Prasad, B V; Yamaguchi, S; Roy, P

1992-01-01

248

Photopolarimetry team outer planets mission definition phase  

NASA Technical Reports Server (NTRS)

The work is reported of the Photopolarimetry Team in identifying scientific objectives for photometer/polarimeter experiments for outer planet flyby missions. A discussion of the scientific objectives which can be attained with a photometer/polarimeter experiment, and summaries of the special studies which were performed for the Photopolarimetry Team are presented along with a description of the photometer/polarimeter design which was developed for the Meteoroid Detection Team.

1972-01-01

249

Wave observations in outer planet magnetospheres  

Microsoft Academic Search

The first measurements of plasma waves and wave-particle interactions in the magnetospheres of the outer planets were provided\\u000a by instruments on Voyager 1 and 2. At Jupiter, the observations yielded new information on upstream electrons and ions, bow\\u000a shock dissipation processes, trapped radio waves in the magnetospheres and extended Jovian magnetotail, pitch angle diffusion\\u000a mechanisms and whistlers from atmospheric lightning.

Frederick L. Scarf; Redondo Beach

1985-01-01

250

A model environment for outer zone electrons  

NASA Technical Reports Server (NTRS)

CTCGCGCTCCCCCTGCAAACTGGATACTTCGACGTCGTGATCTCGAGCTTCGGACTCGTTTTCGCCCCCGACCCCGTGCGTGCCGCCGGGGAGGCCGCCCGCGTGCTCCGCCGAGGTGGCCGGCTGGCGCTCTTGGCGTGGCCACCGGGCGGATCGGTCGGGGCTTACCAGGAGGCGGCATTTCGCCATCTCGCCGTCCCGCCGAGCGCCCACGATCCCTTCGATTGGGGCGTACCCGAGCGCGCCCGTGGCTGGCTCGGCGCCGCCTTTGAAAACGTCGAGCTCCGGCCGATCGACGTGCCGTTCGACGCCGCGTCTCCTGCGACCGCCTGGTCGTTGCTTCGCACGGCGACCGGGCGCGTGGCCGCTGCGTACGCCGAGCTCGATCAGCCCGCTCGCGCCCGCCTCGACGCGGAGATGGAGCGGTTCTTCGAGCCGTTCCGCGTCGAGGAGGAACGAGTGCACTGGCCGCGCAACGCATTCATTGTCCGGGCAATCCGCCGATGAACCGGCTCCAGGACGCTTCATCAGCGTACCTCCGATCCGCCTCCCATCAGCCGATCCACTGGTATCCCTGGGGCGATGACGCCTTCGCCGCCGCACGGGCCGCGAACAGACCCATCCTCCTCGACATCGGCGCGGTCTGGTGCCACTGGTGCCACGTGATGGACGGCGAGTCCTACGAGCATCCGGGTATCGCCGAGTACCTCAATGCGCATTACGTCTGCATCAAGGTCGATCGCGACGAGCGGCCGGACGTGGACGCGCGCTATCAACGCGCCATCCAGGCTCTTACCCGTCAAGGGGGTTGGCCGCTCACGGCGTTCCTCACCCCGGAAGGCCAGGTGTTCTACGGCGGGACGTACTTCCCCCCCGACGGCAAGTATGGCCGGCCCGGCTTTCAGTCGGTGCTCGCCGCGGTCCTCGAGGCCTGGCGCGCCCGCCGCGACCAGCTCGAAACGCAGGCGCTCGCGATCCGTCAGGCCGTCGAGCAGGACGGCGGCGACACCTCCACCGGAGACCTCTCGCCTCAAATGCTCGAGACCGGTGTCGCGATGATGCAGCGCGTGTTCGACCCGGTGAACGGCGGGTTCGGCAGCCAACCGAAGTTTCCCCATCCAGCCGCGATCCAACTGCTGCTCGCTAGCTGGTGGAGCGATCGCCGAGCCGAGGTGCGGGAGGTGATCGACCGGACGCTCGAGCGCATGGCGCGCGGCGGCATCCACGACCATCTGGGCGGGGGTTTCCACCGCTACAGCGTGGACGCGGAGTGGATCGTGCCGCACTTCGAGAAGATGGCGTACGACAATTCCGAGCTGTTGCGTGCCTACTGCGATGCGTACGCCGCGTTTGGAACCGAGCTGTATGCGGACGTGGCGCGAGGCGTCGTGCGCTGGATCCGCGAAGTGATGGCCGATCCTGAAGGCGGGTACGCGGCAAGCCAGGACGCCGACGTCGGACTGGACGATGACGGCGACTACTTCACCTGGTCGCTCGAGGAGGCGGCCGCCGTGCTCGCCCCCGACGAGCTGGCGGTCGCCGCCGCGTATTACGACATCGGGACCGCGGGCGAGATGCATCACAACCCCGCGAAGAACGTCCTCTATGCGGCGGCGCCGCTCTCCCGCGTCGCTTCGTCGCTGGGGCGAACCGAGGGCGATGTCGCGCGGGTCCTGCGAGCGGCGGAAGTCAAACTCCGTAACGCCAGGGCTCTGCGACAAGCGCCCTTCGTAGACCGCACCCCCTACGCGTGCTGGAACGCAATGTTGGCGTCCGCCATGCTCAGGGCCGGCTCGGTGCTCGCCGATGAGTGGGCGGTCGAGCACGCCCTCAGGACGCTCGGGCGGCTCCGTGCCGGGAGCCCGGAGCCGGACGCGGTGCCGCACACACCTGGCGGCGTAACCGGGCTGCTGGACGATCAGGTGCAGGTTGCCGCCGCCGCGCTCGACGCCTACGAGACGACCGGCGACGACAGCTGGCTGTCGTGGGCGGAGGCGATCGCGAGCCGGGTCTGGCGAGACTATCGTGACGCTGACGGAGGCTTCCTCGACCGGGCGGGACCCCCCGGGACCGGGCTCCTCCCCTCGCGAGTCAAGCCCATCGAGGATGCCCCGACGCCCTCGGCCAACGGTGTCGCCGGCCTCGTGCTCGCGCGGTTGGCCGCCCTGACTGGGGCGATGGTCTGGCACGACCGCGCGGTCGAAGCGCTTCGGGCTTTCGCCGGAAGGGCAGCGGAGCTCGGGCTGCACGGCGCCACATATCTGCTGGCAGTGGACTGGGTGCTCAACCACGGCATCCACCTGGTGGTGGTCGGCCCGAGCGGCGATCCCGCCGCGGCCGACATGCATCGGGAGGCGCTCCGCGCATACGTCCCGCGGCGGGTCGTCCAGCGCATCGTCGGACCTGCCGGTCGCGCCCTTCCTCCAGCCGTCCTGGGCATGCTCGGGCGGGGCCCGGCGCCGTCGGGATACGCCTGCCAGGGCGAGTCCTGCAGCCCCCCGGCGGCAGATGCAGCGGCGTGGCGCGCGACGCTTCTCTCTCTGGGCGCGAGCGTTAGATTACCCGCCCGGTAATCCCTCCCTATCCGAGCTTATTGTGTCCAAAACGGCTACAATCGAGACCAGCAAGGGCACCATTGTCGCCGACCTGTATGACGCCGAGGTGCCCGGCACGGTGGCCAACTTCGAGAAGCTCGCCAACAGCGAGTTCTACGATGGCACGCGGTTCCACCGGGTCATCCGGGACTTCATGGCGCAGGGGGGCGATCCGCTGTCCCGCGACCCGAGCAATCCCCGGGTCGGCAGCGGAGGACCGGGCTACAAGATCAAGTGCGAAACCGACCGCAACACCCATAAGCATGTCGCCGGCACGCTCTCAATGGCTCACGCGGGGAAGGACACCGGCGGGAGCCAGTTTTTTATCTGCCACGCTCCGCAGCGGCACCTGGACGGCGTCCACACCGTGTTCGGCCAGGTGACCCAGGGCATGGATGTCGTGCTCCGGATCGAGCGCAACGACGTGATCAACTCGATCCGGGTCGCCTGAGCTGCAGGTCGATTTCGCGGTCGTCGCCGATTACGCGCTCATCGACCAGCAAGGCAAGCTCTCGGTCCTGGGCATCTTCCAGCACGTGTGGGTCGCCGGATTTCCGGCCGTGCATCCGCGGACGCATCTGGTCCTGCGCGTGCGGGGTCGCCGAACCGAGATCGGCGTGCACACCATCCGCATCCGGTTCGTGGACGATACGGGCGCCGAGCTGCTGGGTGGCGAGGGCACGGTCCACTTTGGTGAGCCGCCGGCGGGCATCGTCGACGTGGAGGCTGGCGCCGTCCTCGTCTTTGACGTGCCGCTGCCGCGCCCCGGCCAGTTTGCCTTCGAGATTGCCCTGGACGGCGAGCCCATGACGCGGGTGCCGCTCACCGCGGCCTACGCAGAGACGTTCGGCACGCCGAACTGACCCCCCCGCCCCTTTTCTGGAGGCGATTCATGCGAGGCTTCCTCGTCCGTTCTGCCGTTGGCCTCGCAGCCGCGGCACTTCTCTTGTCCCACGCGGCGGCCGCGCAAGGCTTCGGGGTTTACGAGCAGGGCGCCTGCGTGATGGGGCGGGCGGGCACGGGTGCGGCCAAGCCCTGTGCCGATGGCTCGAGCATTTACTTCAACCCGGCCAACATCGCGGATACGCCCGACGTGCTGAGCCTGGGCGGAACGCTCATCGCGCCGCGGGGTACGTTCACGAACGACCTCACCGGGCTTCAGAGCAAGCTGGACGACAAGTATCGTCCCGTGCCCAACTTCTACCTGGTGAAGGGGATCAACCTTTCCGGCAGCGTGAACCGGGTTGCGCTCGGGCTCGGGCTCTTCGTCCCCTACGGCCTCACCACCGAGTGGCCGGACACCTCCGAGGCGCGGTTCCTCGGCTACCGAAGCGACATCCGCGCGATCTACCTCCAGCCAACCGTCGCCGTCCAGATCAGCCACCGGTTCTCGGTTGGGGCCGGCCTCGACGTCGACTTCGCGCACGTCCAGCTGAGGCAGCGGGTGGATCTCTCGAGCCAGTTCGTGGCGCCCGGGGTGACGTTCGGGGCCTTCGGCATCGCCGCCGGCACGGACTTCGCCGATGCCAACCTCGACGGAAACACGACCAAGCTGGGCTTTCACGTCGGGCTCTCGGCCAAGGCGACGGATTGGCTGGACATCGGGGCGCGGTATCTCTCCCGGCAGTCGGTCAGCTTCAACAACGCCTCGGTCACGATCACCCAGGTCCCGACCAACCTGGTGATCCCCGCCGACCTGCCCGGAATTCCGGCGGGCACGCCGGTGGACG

A brief morphology of outer zone electrons is given to illustrate the nature of the phenomena that we are attempting to model. This is followed by a discussion of the data processing that was done with the various data received from the experimenters before incorporating it into the data base from which this model was ultimately derived. The details of the derivation are given, and several comparisons of the final model with the various experimental measurements are presented.

Singley, G. W.; Vette, J. I.

1972-01-01

251

New fatty acids from outer space  

Microsoft Academic Search

A recent space exploration has revealed that in the far reaches of outer space matter attains a state of complete weightlessness.\\u000a Herman Brown, reporting on his latest spaced-out venture, indicates that weightless fatty acids obtained from the Superba\\u000a Galaxy are ideally suited for the manufacture of improved food additives. What a magnificent way to provide the diet-control\\u000a foodstuffs of the

H. Brown

1979-01-01

252

Planetary magnetism in the outer solar system.  

NASA Technical Reports Server (NTRS)